Reflections of a Bus Driver


Reflections of a Bus Driver
| published February 5, 2015 |

By Michael Sigler
Thursday Review contributor

Most people don’t give much thought to public transportation other than a means of conveyance getting from point ‘A’ to point ‘B’ and as quickly and safely as possible. But what about those select individuals who actually man these vehicles, in and out of situations and circumstances that would test the strongest resolve.

The following are some of those stories taken from the annals of one who lived the moment; and believe me, it was quite a ride from beginning to end.

My field of action, Los Angeles, California, the late 1970’s—the journey begins with three months training behind the wheel of a forty foot city bus. The driving portion of our training would take place along the Golden State Freeway and in the L.A. Aqueduct, the old now-reupholstered Los Angeles River. For all you 1950’s Sci-Fi buffs, you will remember it as the final home of the giant ants in the movie THEM. Other movie fans will recall the aqueduct system as the scene of scores of police chases and shoot em’ ups, and younger fans will know it as the location of the famous truck-chases-motorcycle scene in the sci-fi thriller Terminator 2: Judgment Day (watch that high-speed chase closely: you’ll see the burnt-out hulk of an ancient city bus).

It was hoped this quasi-subterranean training would prepare us for the world above ground, and when we were finally turned loose, each of us assigned to various divisions, we would soon find out that Los Angeles was the loony bin turned up a notch. Those who should have been locked safely away from an unsuspecting public could be found on the streets, often riding city buses. In my time, I must have picked most of them up. This was no mean task, as being low seniority only gave me a choice of the very worst routes.

Once, driving Hollywood Boulevard late afternoon with no passengers on board, I stopped to pick up a rather slight, effeminate man carrying a Persian cat. I politely explained to him he could not ride with that cat while he countered with an equally impolite he didn’t care what I thought. Why I let him ride remained a mystery to me, but as fate would decree, two stops later I picked up another passenger bearing a striking resemblance to Black Beard the Pirate, and on his shoulder (you guessed it) was a live and rather large green parrot.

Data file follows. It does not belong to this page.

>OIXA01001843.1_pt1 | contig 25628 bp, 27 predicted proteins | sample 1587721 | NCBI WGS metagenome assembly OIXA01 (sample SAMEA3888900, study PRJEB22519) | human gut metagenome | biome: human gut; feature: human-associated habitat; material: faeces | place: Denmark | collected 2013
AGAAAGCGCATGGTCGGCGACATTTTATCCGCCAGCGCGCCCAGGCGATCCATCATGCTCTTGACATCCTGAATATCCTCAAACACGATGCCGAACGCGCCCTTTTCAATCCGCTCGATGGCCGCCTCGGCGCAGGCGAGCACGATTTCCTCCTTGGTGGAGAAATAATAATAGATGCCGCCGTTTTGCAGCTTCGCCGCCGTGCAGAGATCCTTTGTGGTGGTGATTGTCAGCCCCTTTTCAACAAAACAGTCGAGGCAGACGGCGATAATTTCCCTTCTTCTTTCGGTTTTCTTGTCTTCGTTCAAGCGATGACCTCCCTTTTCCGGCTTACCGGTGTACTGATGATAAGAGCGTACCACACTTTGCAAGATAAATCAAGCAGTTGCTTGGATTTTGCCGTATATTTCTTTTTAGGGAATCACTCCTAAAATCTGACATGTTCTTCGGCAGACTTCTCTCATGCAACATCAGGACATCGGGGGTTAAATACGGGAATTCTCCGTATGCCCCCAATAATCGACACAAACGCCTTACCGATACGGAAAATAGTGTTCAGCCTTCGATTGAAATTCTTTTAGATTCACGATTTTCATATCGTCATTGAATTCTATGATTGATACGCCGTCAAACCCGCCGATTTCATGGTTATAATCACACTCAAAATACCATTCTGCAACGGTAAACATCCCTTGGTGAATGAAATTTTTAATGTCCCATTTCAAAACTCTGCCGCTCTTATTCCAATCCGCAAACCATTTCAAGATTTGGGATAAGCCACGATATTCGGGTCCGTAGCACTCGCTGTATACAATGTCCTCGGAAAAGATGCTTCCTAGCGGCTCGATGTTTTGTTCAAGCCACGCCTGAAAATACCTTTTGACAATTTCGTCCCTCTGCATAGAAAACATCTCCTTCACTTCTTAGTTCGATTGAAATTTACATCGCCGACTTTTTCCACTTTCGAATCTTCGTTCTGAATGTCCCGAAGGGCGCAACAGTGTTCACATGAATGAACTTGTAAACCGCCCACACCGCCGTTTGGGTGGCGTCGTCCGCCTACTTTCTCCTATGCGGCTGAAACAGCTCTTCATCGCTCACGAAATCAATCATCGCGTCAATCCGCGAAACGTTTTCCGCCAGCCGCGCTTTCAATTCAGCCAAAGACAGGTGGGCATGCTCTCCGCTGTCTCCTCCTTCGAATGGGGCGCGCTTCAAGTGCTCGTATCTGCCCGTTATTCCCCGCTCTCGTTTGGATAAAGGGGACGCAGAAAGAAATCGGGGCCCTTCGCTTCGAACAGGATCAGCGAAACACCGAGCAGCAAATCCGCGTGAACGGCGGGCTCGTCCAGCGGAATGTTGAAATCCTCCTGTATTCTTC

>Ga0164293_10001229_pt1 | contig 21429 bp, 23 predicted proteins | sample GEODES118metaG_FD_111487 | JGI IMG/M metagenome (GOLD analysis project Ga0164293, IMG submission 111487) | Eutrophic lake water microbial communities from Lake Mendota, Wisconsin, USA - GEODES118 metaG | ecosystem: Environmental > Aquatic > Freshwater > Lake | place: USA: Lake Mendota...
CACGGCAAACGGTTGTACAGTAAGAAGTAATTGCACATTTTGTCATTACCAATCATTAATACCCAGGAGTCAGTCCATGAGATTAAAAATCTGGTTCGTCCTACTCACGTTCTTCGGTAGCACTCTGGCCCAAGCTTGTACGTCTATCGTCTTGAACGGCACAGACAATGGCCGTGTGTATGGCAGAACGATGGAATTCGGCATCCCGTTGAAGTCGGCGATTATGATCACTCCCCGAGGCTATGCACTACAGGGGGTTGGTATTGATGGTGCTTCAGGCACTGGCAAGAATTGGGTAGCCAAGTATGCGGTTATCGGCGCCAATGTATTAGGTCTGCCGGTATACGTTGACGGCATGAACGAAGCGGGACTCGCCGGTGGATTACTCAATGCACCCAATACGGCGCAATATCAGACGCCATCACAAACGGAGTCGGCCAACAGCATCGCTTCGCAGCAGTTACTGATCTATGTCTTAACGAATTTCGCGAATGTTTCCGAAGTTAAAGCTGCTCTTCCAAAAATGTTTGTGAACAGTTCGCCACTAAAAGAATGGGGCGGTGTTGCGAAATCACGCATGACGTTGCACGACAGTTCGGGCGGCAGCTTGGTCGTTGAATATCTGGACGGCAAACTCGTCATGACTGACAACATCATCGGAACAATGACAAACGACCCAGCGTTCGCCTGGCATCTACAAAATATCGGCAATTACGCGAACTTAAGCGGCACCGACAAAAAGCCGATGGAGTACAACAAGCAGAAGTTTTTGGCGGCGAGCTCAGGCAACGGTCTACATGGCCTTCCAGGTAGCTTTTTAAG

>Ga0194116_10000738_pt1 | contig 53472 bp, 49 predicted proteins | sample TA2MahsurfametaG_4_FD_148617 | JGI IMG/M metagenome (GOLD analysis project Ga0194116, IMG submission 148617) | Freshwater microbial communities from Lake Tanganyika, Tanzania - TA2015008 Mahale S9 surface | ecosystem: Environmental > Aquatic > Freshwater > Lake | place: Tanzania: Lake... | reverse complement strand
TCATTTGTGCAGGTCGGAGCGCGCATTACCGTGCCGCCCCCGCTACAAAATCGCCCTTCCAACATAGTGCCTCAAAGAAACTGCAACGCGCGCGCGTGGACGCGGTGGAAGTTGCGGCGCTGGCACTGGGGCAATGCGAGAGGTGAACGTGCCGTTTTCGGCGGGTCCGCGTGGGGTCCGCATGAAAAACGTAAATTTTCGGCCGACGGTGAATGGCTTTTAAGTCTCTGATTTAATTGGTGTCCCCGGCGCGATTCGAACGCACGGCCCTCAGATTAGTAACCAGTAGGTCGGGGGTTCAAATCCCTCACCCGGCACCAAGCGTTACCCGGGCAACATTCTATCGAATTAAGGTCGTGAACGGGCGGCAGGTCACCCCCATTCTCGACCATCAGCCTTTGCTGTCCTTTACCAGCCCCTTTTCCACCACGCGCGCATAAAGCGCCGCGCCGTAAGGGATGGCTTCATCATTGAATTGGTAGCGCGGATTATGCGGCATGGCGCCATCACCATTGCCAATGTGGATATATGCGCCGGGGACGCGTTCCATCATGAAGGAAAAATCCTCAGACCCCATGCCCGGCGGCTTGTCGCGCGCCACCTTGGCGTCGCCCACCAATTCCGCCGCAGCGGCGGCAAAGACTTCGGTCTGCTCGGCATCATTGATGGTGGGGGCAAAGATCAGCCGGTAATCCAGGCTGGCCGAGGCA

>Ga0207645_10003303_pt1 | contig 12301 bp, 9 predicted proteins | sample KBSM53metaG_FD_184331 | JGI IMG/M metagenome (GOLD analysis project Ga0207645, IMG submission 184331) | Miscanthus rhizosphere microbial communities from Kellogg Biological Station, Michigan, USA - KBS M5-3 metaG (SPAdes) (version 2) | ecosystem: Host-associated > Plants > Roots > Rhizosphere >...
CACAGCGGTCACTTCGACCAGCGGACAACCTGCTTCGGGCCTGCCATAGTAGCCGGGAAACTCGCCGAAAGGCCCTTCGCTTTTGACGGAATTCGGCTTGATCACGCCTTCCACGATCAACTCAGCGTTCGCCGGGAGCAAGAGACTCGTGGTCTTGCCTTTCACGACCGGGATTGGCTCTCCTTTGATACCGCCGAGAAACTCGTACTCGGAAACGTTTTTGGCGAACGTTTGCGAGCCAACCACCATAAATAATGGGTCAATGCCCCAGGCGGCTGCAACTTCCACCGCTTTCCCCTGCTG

Walking on board, he purposely seated himself next to the gentle cat man, both parrot and pirate glaring menacingly at the curious feline. You can probably predict what happened next. In a moment the parrot attacked the cat, feathers and fur flying everywhere, while the cat man screamed piteously. Silently I drove on until the battle had ended and cat man ran for the door with his now chewed up kitty. As he stepped off the bus I could not help but get off one last parting shot: “I told you so!”

My final story in this segment came as I drove the always crowded #9 bus through downtown and past some of the smaller movie studios dotting the area. As the bus was always crowded, I sometimes had to pass people by, watching their angry faces as I sailed past.

On this particular day, it was again packed, patrons standing everywhere, even in the stairwell. All of a sudden I began hearing the old familiar strains of that Gene Autry song ‘I’m back in the saddle again.’ Looking over, I could not see anything until the crowd parted only to reveal a 3 foot 6 gentleman in spurs, boots, and a ten gallon hat. You just never know do you?

So, next time you decide on taking the bus, don’t be surprised if you happen to see a wry smile on your driver’s face. He probably knows something you don’t.

Related Thursday Review articles:

The Hamburger: A Family Affair; Michael Sigler; Thursday Review; July 10, 2013.

To Beard or Not to Beard; Jeanne Sigler; Thursday Review; May 22, 2014.